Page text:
After a couple of days, we pulled the anchors and started sailing for Tahuata, the neighboring island of Hiva Oa. The course there was mainly in the form of a sound or canal. In the distance I could see a large Mahi Mahi breaking the surface, which immediately made me check that the lures were behaving correctly, as we had rigged the fishing equipment – as usual – basically the first thing we did after the engines had started. Soon, we could see large schools of baitfish, making the sea boil. The schools were attacked from all sides; from above the birds dove down like fighter jets, from the sides dolphins enclosed them and beneath, larger predatory fish were on the hunt. The latter soon became obvious when we landed an 8 kilo Big Eye Tuna – wonderful eating later that evening when we made the famous Tuna á la Kenobi.
Tahuata was a chilled out location, but it was also the first place where the crew’s obsession with fruit became apparent. I stayed on the boat, while the rest headed for land. In retrospect, I truly understand the preoccupation with this, as I suspect that one of the things I definitely will miss is actually the fruit – especially the grape fruit, which was as big as footballs and sweet, a stark contrast to the bitter version of them back home in Sweden. On Tahuata, Lukas and me had the first early morning fishing raids to come, using the dinghy. It is a special thing to share, as it always evolves around one thing and one thing only: where to go next, what lure to use, where have we fished prior to this moment and so forth. We also caught fish of course: Blue Fin Jacks, Emperors and Triggerfish among others.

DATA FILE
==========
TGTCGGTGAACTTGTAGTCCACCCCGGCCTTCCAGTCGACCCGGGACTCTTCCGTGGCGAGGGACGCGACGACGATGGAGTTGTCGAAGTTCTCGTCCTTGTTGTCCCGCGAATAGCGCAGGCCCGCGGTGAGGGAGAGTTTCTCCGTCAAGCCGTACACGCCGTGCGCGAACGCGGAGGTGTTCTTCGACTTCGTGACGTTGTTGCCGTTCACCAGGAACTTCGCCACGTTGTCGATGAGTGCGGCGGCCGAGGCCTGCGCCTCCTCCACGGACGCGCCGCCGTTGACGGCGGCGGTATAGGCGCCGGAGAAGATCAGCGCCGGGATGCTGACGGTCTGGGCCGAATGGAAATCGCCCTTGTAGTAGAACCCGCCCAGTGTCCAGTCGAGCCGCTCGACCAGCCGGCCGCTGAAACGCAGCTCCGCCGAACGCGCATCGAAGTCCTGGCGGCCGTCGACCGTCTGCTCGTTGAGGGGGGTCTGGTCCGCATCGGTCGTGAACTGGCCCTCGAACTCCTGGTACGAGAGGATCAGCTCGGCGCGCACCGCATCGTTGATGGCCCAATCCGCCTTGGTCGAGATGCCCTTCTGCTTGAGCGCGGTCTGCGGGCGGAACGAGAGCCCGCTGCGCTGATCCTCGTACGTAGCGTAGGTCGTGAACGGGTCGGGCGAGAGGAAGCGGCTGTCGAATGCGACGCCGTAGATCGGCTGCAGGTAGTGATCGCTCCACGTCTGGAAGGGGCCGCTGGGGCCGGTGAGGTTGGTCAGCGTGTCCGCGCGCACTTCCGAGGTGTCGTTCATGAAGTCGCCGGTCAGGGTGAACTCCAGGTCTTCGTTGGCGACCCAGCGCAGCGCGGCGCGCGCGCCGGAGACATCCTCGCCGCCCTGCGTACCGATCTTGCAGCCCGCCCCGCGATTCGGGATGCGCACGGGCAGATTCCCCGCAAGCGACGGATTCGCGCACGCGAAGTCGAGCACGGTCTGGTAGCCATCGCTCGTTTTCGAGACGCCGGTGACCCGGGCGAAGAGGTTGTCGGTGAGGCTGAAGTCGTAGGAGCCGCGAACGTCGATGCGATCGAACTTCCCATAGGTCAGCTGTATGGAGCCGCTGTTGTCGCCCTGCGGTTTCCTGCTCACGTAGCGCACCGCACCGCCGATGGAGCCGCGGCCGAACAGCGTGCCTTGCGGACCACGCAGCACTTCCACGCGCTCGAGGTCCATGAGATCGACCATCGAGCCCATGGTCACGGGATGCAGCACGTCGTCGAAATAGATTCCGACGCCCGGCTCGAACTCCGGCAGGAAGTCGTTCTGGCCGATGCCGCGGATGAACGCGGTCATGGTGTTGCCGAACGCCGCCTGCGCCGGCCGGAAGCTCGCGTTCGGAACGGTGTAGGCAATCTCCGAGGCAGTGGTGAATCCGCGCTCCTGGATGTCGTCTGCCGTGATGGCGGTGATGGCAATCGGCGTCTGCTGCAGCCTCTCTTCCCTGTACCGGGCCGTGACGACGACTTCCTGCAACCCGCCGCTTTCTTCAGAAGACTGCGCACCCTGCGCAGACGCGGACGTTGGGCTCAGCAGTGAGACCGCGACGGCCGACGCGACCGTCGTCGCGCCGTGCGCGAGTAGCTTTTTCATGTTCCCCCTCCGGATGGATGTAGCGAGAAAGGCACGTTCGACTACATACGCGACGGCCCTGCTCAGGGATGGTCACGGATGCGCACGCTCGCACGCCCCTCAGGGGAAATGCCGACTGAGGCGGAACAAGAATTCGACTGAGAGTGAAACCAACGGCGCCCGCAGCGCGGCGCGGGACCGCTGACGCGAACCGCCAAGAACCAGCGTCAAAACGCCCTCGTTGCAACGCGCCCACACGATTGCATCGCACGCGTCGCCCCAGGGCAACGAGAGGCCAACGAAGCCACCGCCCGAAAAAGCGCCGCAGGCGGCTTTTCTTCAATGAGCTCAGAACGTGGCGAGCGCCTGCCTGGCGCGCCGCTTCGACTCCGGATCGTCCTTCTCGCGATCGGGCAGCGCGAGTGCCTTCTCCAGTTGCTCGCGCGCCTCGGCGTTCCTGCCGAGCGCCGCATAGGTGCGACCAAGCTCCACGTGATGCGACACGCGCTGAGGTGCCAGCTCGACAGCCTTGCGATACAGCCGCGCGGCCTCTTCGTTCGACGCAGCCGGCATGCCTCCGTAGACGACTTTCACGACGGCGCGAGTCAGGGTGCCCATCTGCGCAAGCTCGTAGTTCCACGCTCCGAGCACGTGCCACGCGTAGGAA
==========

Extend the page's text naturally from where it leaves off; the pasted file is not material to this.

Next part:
I am a novice on sailing, to say the least. Fortunately, the Kenobi crew is – as already noted above – an impressive team. On the way to the most southern island, Fatu Hiva, the genoa broke and we had to use the storm jib instead, which worked out nicely. Upon arrival, we tried to drop the anchor but there was something wrong with the electrical engine. It was then that the Kenobi crew’s experience and coolness became apparent to me – if we could not get the anchor down, the alternative was to sail back to Hiva Oa, a scenario none of us wanted. We immediately turned the boat around and headed out from the bay, where an emergency meeting was held followed by troubleshooting. Eventually, Simon had an idea and unplugged the remote controller (which had been acting up before) and we were back in business.
Fatu Hiva was such a great island, truly a place of natural wonders, nice people, culture and food. The pinnacles were a traditional dance competition and an approximately 70 meter high waterfall. I could easily have stayed on Fatu Hiva, but after a couple of days the end of my trip was drawing to a near and we had to start sailing northwards. We anchored both Ua-Pou and lastly Nuku Hiva, which resulted in me having – thanks to our friends on the Kenobi – visited all islands of the Marquesas, save one.
I feel truly blessed to have been able to join captain Wilczek and the crew for a short while. However, I have a feeling this is not the last adventure they will be on – there’s always the Indian Ocean, right?